July, 2021

Unveiling the Public Health Burden of Natural Gas

Union of Concerned Scientists

Environmental health has always been of concern to me, as it is to many of us.

Stiglitz Versus Cochrane: What Are the Non-Market Quality of Life Impacts of Climate Change?

Environmental and Urban Economics

John Cochrane recently posted an important blog post sketching out his claim that climate change will only have a small impact on world GNP over the next 75 years. He argues that the trend growth (3% growth for 60 years) will swamp the effect of climate change). As I discuss in my 2010 Climatopolis book, Singapore in recent decades has been highly productive despite the nation's heat and humidity.

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Japanese Nobel-prize-winning particle physicist Toshihide Maskawa dies aged 81

Physics World

The Japanese Nobel-prize-winning physicist Toshihide Maskawa died on 23 July at the age of 81. Maskawa shared half the 2008 Nobel prize with the Japanese physicist Makoto Kobayashi for their work on the mechanism of “broken symmetry” that led to the prediction of a new family of quarks.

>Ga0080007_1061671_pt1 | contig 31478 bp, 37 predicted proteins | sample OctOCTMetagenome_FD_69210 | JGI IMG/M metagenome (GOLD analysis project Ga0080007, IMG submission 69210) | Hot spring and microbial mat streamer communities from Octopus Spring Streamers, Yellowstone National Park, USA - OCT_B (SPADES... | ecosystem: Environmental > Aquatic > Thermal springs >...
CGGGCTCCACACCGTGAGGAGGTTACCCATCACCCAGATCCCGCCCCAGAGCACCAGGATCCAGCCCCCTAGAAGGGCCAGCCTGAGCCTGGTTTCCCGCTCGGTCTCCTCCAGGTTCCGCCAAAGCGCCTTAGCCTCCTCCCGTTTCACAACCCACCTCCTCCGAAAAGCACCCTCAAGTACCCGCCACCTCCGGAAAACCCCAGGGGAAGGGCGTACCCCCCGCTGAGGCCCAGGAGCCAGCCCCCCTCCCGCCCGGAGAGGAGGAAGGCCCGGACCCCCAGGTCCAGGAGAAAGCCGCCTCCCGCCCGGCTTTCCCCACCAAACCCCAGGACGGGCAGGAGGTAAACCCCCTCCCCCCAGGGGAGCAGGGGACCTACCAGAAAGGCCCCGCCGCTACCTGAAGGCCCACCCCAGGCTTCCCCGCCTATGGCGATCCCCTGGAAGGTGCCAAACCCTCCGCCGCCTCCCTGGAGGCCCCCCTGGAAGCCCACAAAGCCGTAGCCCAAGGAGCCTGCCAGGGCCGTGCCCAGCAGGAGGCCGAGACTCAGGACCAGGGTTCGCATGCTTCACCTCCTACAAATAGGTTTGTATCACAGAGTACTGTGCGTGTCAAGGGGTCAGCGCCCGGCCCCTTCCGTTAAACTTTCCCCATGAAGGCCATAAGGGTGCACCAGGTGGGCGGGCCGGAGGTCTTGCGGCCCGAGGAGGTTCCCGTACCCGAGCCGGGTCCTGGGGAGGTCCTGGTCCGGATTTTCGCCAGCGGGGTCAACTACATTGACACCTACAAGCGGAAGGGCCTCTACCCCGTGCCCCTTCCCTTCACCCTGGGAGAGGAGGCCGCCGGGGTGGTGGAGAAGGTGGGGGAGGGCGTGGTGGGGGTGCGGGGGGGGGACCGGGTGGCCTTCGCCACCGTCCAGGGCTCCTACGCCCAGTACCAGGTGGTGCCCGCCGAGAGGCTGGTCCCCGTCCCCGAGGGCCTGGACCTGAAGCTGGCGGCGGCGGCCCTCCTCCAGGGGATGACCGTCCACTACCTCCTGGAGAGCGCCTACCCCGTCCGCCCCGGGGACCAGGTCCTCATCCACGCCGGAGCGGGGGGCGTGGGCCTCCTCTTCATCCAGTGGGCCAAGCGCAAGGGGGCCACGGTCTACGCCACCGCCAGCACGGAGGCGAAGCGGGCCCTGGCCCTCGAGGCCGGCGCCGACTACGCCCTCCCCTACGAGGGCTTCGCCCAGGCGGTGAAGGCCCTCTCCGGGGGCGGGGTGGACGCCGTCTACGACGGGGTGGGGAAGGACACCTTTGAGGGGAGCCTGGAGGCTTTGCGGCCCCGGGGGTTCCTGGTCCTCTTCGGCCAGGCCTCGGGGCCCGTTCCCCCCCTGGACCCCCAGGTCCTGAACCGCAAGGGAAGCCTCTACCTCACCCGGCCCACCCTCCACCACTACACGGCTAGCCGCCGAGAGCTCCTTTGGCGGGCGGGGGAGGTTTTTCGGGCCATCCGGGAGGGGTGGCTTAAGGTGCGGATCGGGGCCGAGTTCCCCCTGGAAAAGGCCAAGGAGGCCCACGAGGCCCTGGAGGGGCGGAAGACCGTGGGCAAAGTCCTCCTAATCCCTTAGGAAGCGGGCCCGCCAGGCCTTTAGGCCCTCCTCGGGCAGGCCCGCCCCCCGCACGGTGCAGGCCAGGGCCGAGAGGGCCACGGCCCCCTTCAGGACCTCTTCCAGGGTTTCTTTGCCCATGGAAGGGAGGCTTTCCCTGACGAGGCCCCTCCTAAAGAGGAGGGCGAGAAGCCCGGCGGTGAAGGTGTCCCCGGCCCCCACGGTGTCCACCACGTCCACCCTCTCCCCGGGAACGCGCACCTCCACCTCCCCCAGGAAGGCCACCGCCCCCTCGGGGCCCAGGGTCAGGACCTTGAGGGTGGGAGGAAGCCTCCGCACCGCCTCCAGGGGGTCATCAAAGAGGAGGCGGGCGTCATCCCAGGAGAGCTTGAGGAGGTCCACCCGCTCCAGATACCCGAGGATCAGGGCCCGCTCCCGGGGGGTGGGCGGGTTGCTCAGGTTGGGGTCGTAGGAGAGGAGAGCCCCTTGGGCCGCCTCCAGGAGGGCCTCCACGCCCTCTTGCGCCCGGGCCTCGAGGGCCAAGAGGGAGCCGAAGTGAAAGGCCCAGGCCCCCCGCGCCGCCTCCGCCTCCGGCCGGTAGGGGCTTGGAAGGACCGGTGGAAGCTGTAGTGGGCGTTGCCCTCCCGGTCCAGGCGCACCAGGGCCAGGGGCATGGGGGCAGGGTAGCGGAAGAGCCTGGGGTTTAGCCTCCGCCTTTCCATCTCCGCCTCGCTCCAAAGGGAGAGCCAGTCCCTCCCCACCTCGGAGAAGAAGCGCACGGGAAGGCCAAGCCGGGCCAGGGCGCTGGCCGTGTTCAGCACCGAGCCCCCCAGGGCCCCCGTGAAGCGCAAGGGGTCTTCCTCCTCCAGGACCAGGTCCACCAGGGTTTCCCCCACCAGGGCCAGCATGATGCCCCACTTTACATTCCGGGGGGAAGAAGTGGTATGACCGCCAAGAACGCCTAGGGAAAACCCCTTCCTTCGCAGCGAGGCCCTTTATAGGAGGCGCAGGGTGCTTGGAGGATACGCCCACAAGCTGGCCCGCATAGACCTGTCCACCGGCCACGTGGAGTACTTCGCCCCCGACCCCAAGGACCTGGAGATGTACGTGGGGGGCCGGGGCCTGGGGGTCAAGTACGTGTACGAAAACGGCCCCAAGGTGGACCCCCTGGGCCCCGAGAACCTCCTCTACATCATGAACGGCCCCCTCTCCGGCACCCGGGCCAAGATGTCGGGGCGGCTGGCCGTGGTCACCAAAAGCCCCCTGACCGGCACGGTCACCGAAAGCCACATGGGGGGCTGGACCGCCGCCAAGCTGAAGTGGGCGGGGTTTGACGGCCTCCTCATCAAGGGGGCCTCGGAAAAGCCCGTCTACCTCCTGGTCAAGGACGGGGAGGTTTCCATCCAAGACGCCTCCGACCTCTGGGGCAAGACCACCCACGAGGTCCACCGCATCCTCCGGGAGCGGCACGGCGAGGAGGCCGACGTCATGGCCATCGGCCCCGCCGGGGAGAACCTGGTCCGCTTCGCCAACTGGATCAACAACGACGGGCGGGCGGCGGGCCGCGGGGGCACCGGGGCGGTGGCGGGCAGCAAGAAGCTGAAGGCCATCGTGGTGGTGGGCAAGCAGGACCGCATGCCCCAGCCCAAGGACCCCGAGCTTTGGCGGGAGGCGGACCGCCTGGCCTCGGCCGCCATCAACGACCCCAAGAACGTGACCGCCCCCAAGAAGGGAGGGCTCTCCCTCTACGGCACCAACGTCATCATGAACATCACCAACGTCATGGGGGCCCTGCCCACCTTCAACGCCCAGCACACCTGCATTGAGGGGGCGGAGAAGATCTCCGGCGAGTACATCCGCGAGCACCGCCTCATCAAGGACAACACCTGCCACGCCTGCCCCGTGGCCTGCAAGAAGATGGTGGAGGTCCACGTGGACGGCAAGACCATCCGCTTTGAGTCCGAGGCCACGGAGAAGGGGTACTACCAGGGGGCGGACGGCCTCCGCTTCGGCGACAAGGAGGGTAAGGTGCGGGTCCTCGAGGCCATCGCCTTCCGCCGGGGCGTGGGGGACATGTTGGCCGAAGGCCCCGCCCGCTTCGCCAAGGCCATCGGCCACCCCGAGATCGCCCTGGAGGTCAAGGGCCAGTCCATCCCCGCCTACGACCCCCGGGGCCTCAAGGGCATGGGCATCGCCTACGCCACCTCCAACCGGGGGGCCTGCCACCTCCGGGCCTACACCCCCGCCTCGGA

2008 114

Harvard's Avi Loeb Thinks We Should Study UFOs--and He's Not Wrong

Scientific American

As a SETI scientist, I’m grateful that he has the freedom—and the guts—to go where few would dare to go. -- Read more on ScientificAmerican.com. Space & Physics Extraterrestrial Life

2021 114

Cryptoassets as National Currency? A Step Too Far

IMFBlog

By Tobias Adrian and Rhoda Weeks-Brown. New digital forms of money have the potential to provide cheaper and faster payments, enhance financial inclusion, improve resilience and competition among payment providers, and facilitate cross-border transfers. But doing so is not straightforward.

Can Retrofitting Dams for Hydro Provide a Green Energy Boost?

Yale E360

With the era of building big dams over in the U.S., a growing number of existing dams are being modified to produce hydropower. These projects, advocates say, avoid the damaging impacts of new dams and could generate enough renewable electricity for several million homes. Read more on E360